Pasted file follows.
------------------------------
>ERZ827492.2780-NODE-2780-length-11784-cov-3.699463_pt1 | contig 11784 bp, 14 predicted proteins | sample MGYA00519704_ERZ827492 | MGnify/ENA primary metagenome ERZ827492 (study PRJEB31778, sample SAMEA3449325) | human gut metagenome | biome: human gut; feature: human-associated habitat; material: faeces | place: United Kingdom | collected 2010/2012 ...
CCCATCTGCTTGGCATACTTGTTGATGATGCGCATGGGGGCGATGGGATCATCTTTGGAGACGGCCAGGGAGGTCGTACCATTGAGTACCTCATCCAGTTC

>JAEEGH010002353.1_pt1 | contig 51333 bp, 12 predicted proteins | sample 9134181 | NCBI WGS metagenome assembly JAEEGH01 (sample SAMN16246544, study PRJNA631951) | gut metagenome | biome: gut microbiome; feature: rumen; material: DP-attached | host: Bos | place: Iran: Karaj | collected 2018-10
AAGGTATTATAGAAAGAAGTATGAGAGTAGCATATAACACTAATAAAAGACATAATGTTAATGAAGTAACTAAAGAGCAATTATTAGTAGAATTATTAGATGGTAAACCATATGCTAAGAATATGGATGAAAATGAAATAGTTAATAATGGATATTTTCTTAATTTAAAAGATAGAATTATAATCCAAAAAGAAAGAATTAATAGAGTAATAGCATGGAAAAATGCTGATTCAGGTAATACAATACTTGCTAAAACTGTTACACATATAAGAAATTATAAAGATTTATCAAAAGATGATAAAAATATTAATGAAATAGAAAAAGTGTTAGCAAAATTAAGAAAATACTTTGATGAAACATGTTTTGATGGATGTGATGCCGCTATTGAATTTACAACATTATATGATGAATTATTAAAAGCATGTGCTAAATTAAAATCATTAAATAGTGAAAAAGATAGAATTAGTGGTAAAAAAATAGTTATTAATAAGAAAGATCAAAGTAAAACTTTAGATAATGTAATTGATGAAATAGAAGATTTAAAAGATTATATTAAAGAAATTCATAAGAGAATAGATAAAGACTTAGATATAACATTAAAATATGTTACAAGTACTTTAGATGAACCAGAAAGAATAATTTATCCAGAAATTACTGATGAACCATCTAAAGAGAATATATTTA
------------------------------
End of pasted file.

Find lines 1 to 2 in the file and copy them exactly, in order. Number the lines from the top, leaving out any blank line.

>ERZ827492.2780-NODE-2780-length-11784-cov-3.699463_pt1 | contig 11784 bp, 14 predicted proteins | sample MGYA00519704_ERZ827492 | MGnify/ENA primary metagenome ERZ827492 (study PRJEB31778, sample SAMEA3449325) | human gut metagenome | biome: human gut; feature: human-associated habitat; material: faeces | place: United Kingdom | collected 2010/2012 ...
CCCATCTGCTTGGCATACTTGTTGATGATGCGCATGGGGGCGATGGGATCATCTTTGGAGACGGCCAGGGAGGTCGTACCATTGAGTACCTCATCCAGTTC